Recognizing pandemic-related mental health issues in your kids



Let’s all start talking to relieve stress


In the time of Covid-19, a “moody kid,” may be more than just moody. Here’s how to see what might be hiding in plain sight.

In the first few weeks of shutdown, a friend was telling me how surprised he was at his daughter’s seeming resilience in the face of being sent home in her senior year of college due to Covid-19. He and his wife had grieved for their child’s losses – commencement, plus springtime senior activity that she’d been looking forward to since freshman year. But the daughter seemed remarkably OK, even energized by the intensity of it all, the strangeness.

“It’s because she’s a digital native,” he’d wagered. Meaning she’d never known a time without computers or the Internet and was long acquainted with fostering and maintaining relationships online. So endless Zoom classes, Facetime, Google hangouts, et al, were not a stretch. Also, a longtime “indoor kid,” she didn’t seem to mind the long days of spring and early summer, spent largely in front of screens.  

On the day of her “virtual graduation,” however, she fell into a black mood and refused to be part of the proceedings. These moody episodes have continued. Heading into fall, seven months into the ever-evolving “new normal” of a pandemic, she’s seeing a therapist, on antidepressant medication, and doing OK.

In her article for mindbodygreen.com, psychotherapist Dr. Annette Nunez advises parents to be on the lookout for such pandemic-related changes in child behavior, noting that especially younger children – particularly extroverts – suffer when deprived of routine that ordinarily offer a sense of structure in a chaotic world.

Personalities make a difference. Says Dr. Nunez: “Children who are more introverted and who are shy may be thriving spending more time at home and learning online. Children who have an extroverted personality, on the other hand, are likely missing the ability to socialize with their peers, work in teams, and feed off one another's energy.”

Dr. Nunez cites these as warning signs: Changed or bad sleep habits, physical complaints, dietary changes, and mood swings. All can be calls for help. She recommends talking about it, looking into your child’s school therapist (if there is one), and, of course, calling a health care professional if any of the above situations worsen or become chronic.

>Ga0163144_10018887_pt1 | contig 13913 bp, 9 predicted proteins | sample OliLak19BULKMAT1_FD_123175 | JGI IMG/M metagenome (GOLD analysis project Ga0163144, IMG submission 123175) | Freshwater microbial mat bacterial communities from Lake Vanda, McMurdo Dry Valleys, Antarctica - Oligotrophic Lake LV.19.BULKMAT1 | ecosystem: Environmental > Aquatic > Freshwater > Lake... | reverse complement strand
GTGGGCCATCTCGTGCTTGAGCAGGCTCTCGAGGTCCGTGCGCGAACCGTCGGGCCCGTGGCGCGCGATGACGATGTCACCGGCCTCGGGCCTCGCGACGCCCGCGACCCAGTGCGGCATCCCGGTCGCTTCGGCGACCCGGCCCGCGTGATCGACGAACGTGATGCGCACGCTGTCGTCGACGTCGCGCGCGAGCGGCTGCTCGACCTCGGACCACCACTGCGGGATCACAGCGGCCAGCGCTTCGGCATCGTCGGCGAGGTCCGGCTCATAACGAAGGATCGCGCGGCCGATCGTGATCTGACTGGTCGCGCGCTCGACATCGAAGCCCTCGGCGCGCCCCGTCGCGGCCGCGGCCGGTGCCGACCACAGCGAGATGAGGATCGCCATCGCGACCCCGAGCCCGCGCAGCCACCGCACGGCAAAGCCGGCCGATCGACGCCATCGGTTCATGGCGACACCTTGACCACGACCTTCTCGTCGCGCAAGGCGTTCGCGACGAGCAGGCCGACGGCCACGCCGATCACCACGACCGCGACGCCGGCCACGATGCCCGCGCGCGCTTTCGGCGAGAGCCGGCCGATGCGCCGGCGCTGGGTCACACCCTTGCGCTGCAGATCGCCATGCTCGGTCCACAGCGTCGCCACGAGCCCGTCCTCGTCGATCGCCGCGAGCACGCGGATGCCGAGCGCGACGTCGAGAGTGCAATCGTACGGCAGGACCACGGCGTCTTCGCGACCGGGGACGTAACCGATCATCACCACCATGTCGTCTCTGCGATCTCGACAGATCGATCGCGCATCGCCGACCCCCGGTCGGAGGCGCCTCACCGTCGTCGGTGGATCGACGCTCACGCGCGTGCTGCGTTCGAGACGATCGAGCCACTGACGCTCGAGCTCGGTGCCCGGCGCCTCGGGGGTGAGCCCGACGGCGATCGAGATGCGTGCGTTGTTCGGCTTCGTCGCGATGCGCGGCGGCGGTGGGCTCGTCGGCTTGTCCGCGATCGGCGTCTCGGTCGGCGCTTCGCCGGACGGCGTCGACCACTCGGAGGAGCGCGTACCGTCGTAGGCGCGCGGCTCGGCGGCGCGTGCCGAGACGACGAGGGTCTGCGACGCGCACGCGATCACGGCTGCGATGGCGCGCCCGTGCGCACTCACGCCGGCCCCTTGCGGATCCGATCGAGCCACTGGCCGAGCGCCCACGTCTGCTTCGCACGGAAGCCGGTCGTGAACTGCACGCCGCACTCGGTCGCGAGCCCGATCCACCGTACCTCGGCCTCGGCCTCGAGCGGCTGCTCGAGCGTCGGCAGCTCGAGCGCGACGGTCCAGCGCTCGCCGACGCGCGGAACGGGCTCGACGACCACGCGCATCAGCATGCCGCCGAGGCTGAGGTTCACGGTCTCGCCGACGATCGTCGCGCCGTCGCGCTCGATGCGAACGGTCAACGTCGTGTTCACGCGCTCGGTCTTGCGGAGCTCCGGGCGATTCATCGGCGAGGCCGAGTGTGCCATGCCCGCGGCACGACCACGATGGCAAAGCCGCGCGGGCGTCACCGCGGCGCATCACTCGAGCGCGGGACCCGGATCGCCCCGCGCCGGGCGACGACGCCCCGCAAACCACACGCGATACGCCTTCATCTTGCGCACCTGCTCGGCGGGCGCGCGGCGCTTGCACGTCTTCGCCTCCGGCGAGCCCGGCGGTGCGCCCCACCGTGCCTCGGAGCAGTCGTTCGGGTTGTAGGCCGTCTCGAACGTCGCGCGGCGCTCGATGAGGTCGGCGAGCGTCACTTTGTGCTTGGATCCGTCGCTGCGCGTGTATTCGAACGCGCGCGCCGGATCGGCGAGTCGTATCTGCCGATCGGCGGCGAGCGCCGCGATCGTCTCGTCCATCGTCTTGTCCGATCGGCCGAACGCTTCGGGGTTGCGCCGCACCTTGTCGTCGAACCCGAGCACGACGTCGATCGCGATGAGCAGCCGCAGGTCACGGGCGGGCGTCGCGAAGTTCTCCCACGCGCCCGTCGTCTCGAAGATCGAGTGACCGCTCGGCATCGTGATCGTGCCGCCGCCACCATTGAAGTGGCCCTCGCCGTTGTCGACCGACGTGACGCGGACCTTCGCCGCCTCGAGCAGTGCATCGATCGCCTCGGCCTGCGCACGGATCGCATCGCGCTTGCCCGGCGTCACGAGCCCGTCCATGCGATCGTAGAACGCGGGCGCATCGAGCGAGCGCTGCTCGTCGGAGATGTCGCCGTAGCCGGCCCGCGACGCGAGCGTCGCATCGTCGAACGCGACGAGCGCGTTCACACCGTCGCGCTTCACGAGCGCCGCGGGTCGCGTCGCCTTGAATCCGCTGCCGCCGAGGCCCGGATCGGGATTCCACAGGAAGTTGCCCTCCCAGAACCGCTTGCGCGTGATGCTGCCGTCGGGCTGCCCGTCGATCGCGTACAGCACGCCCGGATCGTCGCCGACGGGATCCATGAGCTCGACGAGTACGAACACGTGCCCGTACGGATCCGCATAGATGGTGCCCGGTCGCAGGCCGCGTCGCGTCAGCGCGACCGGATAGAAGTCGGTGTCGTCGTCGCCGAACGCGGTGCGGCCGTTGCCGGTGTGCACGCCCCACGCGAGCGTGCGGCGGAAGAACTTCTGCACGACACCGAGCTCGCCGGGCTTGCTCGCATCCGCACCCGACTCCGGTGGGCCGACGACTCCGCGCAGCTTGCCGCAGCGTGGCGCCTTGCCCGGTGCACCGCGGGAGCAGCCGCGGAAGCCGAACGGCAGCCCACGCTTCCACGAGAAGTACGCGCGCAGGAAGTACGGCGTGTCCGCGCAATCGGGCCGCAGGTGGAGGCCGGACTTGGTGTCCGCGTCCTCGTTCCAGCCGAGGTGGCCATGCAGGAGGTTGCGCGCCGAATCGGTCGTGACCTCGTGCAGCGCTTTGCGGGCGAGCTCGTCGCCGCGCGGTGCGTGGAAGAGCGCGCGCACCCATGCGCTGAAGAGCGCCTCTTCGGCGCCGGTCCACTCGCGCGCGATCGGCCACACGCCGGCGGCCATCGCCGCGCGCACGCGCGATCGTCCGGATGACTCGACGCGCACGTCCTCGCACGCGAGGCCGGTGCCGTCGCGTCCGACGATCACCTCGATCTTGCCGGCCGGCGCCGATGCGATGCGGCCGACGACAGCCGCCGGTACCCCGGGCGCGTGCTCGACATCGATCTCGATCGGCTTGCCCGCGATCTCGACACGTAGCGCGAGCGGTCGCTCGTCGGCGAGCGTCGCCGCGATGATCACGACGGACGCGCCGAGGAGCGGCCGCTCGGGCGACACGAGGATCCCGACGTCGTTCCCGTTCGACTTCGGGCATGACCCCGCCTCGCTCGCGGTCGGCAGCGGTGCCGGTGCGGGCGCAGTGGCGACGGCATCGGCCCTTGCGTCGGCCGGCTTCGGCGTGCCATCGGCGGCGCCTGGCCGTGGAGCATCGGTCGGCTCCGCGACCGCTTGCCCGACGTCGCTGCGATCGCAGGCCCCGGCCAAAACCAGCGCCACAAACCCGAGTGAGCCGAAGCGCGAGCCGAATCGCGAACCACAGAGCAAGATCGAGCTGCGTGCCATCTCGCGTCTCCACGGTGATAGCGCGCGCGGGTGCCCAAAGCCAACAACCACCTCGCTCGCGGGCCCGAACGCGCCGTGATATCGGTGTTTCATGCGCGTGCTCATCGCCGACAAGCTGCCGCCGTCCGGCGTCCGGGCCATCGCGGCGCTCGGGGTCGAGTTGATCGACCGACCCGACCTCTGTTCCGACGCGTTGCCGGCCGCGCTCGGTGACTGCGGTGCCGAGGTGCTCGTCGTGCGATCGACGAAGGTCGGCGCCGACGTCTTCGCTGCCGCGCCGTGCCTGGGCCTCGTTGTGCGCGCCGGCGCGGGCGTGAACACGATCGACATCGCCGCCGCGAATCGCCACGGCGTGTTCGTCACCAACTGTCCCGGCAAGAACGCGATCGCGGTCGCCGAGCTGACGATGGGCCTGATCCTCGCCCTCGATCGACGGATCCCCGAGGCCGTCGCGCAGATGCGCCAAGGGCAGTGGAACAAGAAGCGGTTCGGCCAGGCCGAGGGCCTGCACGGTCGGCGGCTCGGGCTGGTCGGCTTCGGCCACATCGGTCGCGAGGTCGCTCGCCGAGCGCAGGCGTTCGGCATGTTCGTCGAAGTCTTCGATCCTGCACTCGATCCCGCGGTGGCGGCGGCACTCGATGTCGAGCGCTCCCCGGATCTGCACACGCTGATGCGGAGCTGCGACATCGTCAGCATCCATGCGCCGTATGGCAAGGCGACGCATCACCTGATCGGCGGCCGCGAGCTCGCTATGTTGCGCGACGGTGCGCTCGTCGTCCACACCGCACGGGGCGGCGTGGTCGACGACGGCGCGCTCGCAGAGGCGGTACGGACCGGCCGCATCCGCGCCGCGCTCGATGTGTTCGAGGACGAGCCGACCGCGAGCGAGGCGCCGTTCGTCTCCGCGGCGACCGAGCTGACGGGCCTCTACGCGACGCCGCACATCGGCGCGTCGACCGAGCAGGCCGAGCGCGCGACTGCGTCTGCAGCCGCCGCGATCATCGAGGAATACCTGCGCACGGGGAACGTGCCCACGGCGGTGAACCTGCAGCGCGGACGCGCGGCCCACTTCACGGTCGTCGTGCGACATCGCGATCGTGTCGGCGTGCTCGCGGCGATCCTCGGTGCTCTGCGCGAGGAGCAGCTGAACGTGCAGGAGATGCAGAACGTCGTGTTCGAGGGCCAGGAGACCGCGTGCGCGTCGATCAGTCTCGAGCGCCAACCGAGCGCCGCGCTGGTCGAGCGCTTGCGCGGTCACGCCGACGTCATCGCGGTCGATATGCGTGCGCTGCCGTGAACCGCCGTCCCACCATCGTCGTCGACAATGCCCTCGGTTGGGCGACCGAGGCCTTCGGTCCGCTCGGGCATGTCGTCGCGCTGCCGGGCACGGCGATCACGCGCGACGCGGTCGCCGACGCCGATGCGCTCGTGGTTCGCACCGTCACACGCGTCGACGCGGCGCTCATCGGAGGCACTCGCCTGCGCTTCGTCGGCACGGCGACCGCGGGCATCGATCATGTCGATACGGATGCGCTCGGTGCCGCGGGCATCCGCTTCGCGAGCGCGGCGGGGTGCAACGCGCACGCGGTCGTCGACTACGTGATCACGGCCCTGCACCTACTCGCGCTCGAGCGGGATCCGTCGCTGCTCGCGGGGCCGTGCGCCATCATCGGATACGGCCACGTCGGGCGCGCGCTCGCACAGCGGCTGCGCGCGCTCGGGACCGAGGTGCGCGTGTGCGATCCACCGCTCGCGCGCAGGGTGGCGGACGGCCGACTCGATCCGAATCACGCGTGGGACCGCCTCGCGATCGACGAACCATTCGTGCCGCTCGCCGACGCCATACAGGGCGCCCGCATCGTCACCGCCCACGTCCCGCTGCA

Dr. Nunez also stresses that it’s normal for everyone – parents and children – to be experiencing grief, anxiety, and depression in these trying times, and to be aware that talking it through can be a good start towards relieving emotional stress for all.

Need to talk to someone. Use the following hotlines:

Call Centers:
Dutchess - 845-486-2700 / 845-485-9700
Orange - 888-750-2266
Ulster - 845-340-9000

National Alliance on Mental Illness
Dutchess County helpline talk or text
845-485-9700 or toll free 877-485-9700

Orange County Crisis Call Center
311 in Orange County
(845) 346-HELP outside Orange County

Orange County Crisis Call Center
Confidential textline for teens for info, referrals or just to chat
Text4Teens is now available 24 hours a day by texting 845-391-1000

Mental and Emotional Wellness Resources: Orange County
Helpline/Rapeline (800) 832-1200

Mobile Mental Health Hotline is the only one of its kind in Sullivan County
The Arc Sullivan-Orange Counties, NY hosts “Children’s Mobile Crisis Intervention” service in the Sullivan County area. The program, which is for children under 18, is designed to assist a parent or guardian in need of an intervention during a time of crisis. The program operates after traditional business hours when most children are at home.
845-701-3777

NYS has set up a COVID Mental Health Hotline, staffed by over 6,000 mental health professionals, that people can access to access online or by phone. Call if you need help in coping with the stress, anxiety, isolation, etc. 
1-844-863-9314

Ulster County COVID-19 Hotline
845-443-8888

Ulster County Mobile Mental Health
Mobile Mental Health is operated by ACCESS: Supports for Living, between the hours of 10 AM - 10 PM.
1-844-277-4820.

Family of Woodstock, Inc.
(845) 679-2485 or 338-2370
(845) 647-2443
(845) 255-8801



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